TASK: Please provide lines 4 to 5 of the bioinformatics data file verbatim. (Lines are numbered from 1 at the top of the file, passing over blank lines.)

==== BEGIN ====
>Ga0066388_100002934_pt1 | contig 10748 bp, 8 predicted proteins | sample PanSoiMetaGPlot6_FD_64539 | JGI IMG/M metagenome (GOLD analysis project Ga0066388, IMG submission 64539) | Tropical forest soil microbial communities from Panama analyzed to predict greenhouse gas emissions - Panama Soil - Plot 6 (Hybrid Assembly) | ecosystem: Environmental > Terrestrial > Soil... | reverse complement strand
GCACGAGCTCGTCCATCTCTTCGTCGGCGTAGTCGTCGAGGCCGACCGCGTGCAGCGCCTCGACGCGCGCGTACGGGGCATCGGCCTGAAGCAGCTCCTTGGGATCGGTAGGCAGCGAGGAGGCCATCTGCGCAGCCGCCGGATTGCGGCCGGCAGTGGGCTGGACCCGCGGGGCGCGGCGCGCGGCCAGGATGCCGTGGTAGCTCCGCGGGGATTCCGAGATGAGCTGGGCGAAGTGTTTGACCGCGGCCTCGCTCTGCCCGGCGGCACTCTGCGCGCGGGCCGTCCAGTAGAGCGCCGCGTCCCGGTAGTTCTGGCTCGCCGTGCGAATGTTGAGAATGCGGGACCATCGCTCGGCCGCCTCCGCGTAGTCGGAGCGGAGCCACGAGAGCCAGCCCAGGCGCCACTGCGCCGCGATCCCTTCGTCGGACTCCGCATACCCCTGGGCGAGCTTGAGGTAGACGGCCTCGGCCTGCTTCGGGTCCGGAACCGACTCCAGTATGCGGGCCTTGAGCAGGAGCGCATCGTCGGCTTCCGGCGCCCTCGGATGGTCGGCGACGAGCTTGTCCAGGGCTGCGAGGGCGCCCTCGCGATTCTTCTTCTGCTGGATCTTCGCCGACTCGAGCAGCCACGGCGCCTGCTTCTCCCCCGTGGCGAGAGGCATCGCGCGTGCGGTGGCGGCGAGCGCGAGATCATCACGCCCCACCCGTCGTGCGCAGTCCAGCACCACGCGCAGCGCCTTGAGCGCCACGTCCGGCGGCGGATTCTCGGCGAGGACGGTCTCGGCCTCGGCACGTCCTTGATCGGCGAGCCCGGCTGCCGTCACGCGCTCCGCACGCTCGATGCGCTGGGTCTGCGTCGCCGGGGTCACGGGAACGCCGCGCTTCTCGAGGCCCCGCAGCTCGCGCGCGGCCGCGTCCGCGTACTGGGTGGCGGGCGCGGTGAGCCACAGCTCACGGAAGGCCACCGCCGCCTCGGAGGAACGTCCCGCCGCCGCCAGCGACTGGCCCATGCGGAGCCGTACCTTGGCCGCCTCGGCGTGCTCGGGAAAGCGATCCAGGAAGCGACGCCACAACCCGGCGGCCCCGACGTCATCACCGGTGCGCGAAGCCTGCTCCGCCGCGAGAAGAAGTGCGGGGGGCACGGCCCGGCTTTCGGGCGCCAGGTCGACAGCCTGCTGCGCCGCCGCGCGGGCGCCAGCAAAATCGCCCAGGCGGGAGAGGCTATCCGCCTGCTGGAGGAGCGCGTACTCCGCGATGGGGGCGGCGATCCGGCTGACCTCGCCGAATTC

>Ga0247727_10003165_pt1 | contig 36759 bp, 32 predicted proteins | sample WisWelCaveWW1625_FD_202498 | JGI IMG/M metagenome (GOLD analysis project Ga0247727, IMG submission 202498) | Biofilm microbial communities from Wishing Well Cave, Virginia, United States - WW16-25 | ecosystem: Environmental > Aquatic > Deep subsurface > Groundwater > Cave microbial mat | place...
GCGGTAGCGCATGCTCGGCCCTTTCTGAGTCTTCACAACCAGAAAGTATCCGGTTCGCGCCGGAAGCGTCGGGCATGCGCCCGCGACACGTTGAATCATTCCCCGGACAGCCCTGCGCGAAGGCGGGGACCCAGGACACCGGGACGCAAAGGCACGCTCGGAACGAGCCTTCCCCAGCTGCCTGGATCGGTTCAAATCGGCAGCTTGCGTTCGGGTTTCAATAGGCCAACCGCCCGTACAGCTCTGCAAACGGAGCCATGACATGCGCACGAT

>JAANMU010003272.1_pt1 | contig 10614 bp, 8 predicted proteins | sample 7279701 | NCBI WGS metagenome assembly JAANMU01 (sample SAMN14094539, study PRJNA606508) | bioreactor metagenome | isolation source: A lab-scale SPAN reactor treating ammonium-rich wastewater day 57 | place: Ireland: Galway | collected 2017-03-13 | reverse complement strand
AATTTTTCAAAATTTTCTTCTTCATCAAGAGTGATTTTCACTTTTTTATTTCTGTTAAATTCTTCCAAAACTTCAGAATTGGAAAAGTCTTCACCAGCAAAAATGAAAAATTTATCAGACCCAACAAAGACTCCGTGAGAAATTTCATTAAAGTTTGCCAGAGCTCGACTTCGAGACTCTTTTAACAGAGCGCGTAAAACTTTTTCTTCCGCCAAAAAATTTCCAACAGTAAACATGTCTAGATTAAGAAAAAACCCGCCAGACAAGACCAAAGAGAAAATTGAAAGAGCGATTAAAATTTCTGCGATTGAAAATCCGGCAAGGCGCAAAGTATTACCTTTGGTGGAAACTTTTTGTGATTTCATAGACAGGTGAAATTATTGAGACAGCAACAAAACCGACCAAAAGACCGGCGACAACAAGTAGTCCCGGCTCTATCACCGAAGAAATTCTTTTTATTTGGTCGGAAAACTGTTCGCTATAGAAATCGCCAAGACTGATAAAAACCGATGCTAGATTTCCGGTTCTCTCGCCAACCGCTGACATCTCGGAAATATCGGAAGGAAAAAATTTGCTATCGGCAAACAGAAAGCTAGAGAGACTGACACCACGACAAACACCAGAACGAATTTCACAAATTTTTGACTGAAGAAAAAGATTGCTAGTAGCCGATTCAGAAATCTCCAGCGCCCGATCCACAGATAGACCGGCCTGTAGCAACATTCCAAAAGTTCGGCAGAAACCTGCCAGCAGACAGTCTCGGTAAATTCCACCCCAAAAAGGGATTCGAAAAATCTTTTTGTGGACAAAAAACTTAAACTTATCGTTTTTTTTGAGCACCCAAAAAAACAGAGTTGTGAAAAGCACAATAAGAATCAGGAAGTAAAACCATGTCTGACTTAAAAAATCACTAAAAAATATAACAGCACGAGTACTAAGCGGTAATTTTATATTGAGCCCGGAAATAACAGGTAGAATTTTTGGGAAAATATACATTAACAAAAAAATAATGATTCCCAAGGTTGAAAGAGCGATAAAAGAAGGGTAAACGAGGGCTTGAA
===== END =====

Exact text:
GCGGTAGCGCATGCTCGGCCCTTTCTGAGTCTTCACAACCAGAAAGTATCCGGTTCGCGCCGGAAGCGTCGGGCATGCGCCCGCGACACGTTGAATCATTCCCCGGACAGCCCTGCGCGAAGGCGGGGACCCAGGACACCGGGACGCAAAGGCACGCTCGGAACGAGCCTTCCCCAGCTGCCTGGATCGGTTCAAATCGGCAGCTTGCGTTCGGGTTTCAATAGGCCAACCGCCCGTACAGCTCTGCAAACGGAGCCATGACATGCGCACGAT

>JAANMU010003272.1_pt1 | contig 10614 bp, 8 predicted proteins | sample 7279701 | NCBI WGS metagenome assembly JAANMU01 (sample SAMN14094539, study PRJNA606508) | bioreactor metagenome | isolation source: A lab-scale SPAN reactor treating ammonium-rich wastewater day 57 | place: Ireland: Galway | collected 2017-03-13 | reverse complement strand